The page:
On the other hand, the rule might backfire on Administrator Pruitt’s and the Trump administration’s goal of making life easier for industry. As Lisa M. Campbell and James V. Aidala set out in the Pesticide Law and Policy Blog, “For pesticide registrants [aka pesticide manufacturers], the rule poses significant potential issues. For example, registrants [could end up] spending millions of dollars on studies necessary to register products that are proprietary and protected from release to those who might use them to register their own products without compensating the owners; issues with regard to EPA’s reliance under the proposed rule on these registrant generated and FIFRA required studies will need to be considered carefully. As another example, EPA’s review of epidemiology data underlying its conclusions regarding chlorpyrifos and other organophosphate pesticide requirements potentially may be subject to more stringent requirements than they previously were.”

Nancy Beck, deputy assistant administrator of EPA’s chemicals office, and formerly of the American Chemistry Council, has opined on what the rule might mean for pesticide registration, for chemical manufacturers, and for regulation of chemicals under the Toxic Substances Control Act (TSCA). “This directive needs to be revised. Without change it will jeopardize our entire pesticide registration/re-registration review process and likely all TSCA risk evaluations,” Dr. Beck wrote. She also notes that actually making underlying research data publicly available represents a massive undertaking. Dr. Beck said, “Making data available is very different than requiring a publication requirement. Such a requirement would be incredibly burdensome, not practical and you would need to create a whole new arm of the publishing industry to publish these types of studies that nobody is interested in. . . . [There is] no incentive for anyone, anywhere to publish them.”

Richard Denison, a senior scientist at the Environmental Defense Fund, notes that “what Nancy Beck is ironically pointing to is [that] the same set of issues would fall on the industry, because it is not only whether the information would be made public or not, it’s the cost and burden associated with doing so.” The rule may also have a potentially chilling effect on the kinds of data industry would be willing to submit to EPA in seeking registration of pesticides or other chemicals.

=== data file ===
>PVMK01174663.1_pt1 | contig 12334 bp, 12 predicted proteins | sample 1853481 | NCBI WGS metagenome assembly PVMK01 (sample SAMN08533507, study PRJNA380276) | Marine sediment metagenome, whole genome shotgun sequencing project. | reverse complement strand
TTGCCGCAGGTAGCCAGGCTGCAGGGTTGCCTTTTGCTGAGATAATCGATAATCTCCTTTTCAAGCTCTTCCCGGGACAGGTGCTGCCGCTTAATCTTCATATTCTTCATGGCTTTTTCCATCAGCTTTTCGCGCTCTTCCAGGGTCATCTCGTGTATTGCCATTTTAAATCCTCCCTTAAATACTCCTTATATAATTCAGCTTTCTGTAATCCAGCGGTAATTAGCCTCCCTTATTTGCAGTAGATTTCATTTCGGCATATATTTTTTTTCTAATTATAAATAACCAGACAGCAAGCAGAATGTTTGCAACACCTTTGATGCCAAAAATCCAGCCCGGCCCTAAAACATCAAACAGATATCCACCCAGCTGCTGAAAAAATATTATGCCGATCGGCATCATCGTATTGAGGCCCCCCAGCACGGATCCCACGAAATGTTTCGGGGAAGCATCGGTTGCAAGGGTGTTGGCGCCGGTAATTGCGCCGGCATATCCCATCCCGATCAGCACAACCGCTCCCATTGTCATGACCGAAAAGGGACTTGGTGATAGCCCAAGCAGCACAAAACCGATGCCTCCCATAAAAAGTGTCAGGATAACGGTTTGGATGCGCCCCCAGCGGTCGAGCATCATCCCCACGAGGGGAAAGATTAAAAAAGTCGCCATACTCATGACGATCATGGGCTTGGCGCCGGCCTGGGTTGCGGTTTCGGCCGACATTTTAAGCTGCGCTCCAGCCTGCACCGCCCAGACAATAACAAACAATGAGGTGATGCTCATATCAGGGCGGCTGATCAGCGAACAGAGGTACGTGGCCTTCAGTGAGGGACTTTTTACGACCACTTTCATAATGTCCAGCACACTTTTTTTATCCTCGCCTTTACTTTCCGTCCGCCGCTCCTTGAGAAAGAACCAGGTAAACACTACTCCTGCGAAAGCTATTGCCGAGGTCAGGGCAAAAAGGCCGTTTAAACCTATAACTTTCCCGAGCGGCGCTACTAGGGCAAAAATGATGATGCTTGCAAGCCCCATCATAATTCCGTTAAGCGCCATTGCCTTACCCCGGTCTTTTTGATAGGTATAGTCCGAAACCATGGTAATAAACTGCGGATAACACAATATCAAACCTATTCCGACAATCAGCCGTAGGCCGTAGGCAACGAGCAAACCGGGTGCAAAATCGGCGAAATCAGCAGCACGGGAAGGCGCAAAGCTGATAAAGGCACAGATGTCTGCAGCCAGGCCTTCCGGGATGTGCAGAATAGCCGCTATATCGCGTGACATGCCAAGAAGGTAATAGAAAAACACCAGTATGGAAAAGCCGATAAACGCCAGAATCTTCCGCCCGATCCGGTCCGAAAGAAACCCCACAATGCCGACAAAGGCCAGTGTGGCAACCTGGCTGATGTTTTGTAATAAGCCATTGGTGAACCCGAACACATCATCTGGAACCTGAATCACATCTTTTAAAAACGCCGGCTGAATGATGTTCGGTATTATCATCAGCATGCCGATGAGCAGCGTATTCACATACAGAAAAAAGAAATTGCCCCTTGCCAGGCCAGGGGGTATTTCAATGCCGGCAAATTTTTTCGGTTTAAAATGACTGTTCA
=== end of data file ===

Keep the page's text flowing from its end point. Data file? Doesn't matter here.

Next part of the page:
Making such data public would likely be very expensive. There is not yet an official estimate of the costs associated with EPA obtaining and disseminating the data underlying studies, but the Congressional Budget Office (CBO) has projected that Rep. Smith’s proposed bill, if enacted, would have cost the agency $250 million initially, and $1 million to $100 million annually. In 2015, the CBO estimated that the bill’s requirements about data would have reduced the number of studies EPA considered by half. Geophysicist Marcia McNutt, president of the National Academy of Sciences, has voiced her concern that the rule would prevent the EPA from being able to use the best available scientific evidence.

The Washington Post notes that this proposed rule “reflects a broader effort already underway to shift how the EPA conducts and uses science to guide its work.” Andrew Rosenberg, director of the Center for Science and Democracy at UCS, adds, “With false claims about transparency, the political appointees at the EPA are drastically restricting the ability of the agency to rely on science. They are ordering EPA employees to put on blinders and only see the science that they want them to see. They are sacrificing the health of Americans in favor of special interests, a disturbing pattern for this Administration. It’s no coincidence that the same people calling for this change have been funded by the petrochemical and tobacco industries for years. Pruitt has turned his back on the American people to stick his snout deep in the trough of corruption.”

All unattributed positions and opinions in this piece are those of Beyond Pesticides.

Sources: https://www.washingtonpost.com/news/energy-environment/wp/2018/04/24/pruitt-to-unveil-controversial-transparency-rule-limiting-what-research-epa-can-use/?utm_term=.9b4dabe4f157 and http://www.sciencemag.org/news/2018/04/trump-s-epa-wants-stamp-out-secret-science-internal-emails-show-it-harder-expected